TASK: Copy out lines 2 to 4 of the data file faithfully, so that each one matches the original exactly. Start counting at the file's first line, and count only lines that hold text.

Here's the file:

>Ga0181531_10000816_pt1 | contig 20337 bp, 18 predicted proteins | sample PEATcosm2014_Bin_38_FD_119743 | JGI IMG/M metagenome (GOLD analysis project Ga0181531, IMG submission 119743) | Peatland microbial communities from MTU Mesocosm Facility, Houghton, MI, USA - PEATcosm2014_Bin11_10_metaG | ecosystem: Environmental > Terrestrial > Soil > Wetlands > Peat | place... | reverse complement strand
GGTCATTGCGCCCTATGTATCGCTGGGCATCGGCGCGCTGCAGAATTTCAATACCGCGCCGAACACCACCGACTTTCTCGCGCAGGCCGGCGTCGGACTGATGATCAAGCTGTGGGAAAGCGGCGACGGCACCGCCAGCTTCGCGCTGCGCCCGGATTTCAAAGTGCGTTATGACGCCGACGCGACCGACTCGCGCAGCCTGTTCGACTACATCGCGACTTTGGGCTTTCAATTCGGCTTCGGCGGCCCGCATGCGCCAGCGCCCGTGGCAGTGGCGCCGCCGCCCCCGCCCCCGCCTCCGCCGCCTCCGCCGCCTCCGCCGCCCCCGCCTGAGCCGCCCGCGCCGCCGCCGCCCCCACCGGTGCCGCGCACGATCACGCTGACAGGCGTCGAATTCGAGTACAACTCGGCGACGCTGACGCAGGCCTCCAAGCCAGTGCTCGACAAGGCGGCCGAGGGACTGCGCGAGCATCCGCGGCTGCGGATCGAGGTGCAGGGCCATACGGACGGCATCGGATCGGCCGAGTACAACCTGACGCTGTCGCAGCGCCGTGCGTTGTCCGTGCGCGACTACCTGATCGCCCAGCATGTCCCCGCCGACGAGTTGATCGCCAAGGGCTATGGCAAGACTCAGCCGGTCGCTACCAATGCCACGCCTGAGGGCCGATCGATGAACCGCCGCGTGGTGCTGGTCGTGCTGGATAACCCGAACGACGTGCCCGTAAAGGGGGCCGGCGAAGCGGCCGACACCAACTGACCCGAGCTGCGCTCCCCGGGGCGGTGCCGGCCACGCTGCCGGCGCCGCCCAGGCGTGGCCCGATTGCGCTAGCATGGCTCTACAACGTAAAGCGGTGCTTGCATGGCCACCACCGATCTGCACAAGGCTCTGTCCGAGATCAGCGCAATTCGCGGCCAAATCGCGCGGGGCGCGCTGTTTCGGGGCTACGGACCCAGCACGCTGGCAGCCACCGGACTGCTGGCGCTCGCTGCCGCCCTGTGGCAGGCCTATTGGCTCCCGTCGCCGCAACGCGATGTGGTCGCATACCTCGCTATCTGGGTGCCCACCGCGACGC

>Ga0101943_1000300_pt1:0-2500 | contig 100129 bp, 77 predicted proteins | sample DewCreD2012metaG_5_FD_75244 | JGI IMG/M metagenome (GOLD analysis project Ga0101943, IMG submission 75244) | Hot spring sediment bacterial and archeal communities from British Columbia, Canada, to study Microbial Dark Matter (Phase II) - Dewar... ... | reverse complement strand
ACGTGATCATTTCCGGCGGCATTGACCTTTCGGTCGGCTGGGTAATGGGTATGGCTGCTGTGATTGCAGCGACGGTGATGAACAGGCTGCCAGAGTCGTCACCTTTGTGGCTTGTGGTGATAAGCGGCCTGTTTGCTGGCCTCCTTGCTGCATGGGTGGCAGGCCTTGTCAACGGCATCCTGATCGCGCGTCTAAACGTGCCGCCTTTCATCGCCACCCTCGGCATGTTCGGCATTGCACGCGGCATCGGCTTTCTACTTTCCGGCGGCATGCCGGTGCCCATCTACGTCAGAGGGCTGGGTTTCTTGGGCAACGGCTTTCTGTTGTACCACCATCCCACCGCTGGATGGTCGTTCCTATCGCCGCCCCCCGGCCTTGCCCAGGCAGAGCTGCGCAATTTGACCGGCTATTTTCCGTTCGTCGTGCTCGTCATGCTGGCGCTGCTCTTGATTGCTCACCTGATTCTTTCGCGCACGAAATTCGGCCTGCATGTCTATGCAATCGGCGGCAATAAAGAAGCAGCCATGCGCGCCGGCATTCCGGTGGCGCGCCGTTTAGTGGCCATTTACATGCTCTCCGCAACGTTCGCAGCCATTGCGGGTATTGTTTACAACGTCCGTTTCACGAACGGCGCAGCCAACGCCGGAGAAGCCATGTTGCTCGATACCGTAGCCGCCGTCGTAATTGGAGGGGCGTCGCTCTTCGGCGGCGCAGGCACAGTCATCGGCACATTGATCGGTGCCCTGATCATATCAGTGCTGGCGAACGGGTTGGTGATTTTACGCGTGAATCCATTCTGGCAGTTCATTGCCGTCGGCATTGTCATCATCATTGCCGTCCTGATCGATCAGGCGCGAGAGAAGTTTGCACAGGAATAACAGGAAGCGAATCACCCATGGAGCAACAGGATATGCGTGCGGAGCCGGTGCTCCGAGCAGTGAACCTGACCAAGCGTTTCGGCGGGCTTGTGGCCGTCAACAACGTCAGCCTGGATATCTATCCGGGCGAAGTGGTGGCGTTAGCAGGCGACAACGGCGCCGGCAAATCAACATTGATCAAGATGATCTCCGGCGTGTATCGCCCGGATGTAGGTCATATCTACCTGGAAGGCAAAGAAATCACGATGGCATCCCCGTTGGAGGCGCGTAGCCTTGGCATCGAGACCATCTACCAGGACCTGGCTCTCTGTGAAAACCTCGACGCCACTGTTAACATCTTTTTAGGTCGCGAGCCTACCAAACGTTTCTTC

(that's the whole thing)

GGTCATTGCGCCCTATGTATCGCTGGGCATCGGCGCGCTGCAGAATTTCAATACCGCGCCGAACACCACCGACTTTCTCGCGCAGGCCGGCGTCGGACTGATGATCAAGCTGTGGGAAAGCGGCGACGGCACCGCCAGCTTCGCGCTGCGCCCGGATTTCAAAGTGCGTTATGACGCCGACGCGACCGACTCGCGCAGCCTGTTCGACTACATCGCGACTTTGGGCTTTCAATTCGGCTTCGGCGGCCCGCATGCGCCAGCGCCCGTGGCAGTGGCGCCGCCGCCCCCGCCCCCGCCTCCGCCGCCTCCGCCGCCTCCGCCGCCCCCGCCTGAGCCGCCCGCGCCGCCGCCGCCCCCACCGGTGCCGCGCACGATCACGCTGACAGGCGTCGAATTCGAGTACAACTCGGCGACGCTGACGCAGGCCTCCAAGCCAGTGCTCGACAAGGCGGCCGAGGGACTGCGCGAGCATCCGCGGCTGCGGATCGAGGTGCAGGGCCATACGGACGGCATCGGATCGGCCGAGTACAACCTGACGCTGTCGCAGCGCCGTGCGTTGTCCGTGCGCGACTACCTGATCGCCCAGCATGTCCCCGCCGACGAGTTGATCGCCAAGGGCTATGGCAAGACTCAGCCGGTCGCTACCAATGCCACGCCTGAGGGCCGATCGATGAACCGCCGCGTGGTGCTGGTCGTGCTGGATAACCCGAACGACGTGCCCGTAAAGGGGGCCGGCGAAGCGGCCGACACCAACTGACCCGAGCTGCGCTCCCCGGGGCGGTGCCGGCCACGCTGCCGGCGCCGCCCAGGCGTGGCCCGATTGCGCTAGCATGGCTCTACAACGTAAAGCGGTGCTTGCATGGCCACCACCGATCTGCACAAGGCTCTGTCCGAGATCAGCGCAATTCGCGGCCAAATCGCGCGGGGCGCGCTGTTTCGGGGCTACGGACCCAGCACGCTGGCAGCCACCGGACTGCTGGCGCTCGCTGCCGCCCTGTGGCAGGCCTATTGGCTCCCGTCGCCGCAACGCGATGTGGTCGCATACCTCGCTATCTGGGTGCCCACCGCGACGC

>Ga0101943_1000300_pt1:0-2500 | contig 100129 bp, 77 predicted proteins | sample DewCreD2012metaG_5_FD_75244 | JGI IMG/M metagenome (GOLD analysis project Ga0101943, IMG submission 75244) | Hot spring sediment bacterial and archeal communities from British Columbia, Canada, to study Microbial Dark Matter (Phase II) - Dewar... ... | reverse complement strand
ACGTGATCATTTCCGGCGGCATTGACCTTTCGGTCGGCTGGGTAATGGGTATGGCTGCTGTGATTGCAGCGACGGTGATGAACAGGCTGCCAGAGTCGTCACCTTTGTGGCTTGTGGTGATAAGCGGCCTGTTTGCTGGCCTCCTTGCTGCATGGGTGGCAGGCCTTGTCAACGGCATCCTGATCGCGCGTCTAAACGTGCCGCCTTTCATCGCCACCCTCGGCATGTTCGGCATTGCACGCGGCATCGGCTTTCTACTTTCCGGCGGCATGCCGGTGCCCATCTACGTCAGAGGGCTGGGTTTCTTGGGCAACGGCTTTCTGTTGTACCACCATCCCACCGCTGGATGGTCGTTCCTATCGCCGCCCCCCGGCCTTGCCCAGGCAGAGCTGCGCAATTTGACCGGCTATTTTCCGTTCGTCGTGCTCGTCATGCTGGCGCTGCTCTTGATTGCTCACCTGATTCTTTCGCGCACGAAATTCGGCCTGCATGTCTATGCAATCGGCGGCAATAAAGAAGCAGCCATGCGCGCCGGCATTCCGGTGGCGCGCCGTTTAGTGGCCATTTACATGCTCTCCGCAACGTTCGCAGCCATTGCGGGTATTGTTTACAACGTCCGTTTCACGAACGGCGCAGCCAACGCCGGAGAAGCCATGTTGCTCGATACCGTAGCCGCCGTCGTAATTGGAGGGGCGTCGCTCTTCGGCGGCGCAGGCACAGTCATCGGCACATTGATCGGTGCCCTGATCATATCAGTGCTGGCGAACGGGTTGGTGATTTTACGCGTGAATCCATTCTGGCAGTTCATTGCCGTCGGCATTGTCATCATCATTGCCGTCCTGATCGATCAGGCGCGAGAGAAGTTTGCACAGGAATAACAGGAAGCGAATCACCCATGGAGCAACAGGATATGCGTGCGGAGCCGGTGCTCCGAGCAGTGAACCTGACCAAGCGTTTCGGCGGGCTTGTGGCCGTCAACAACGTCAGCCTGGATATCTATCCGGGCGAAGTGGTGGCGTTAGCAGGCGACAACGGCGCCGGCAAATCAACATTGATCAAGATGATCTCCGGCGTGTATCGCCCGGATGTAGGTCATATCTACCTGGAAGGCAAAGAAATCACGATGGCATCCCCGTTGGAGGCGCGTAGCCTTGGCATCGAGACCATCTACCAGGACCTGGCTCTCTGTGAAAACCTCGACGCCACTGTTAACATCTTTTTAGGTCGCGAGCCTACCAAACGTTTCTTC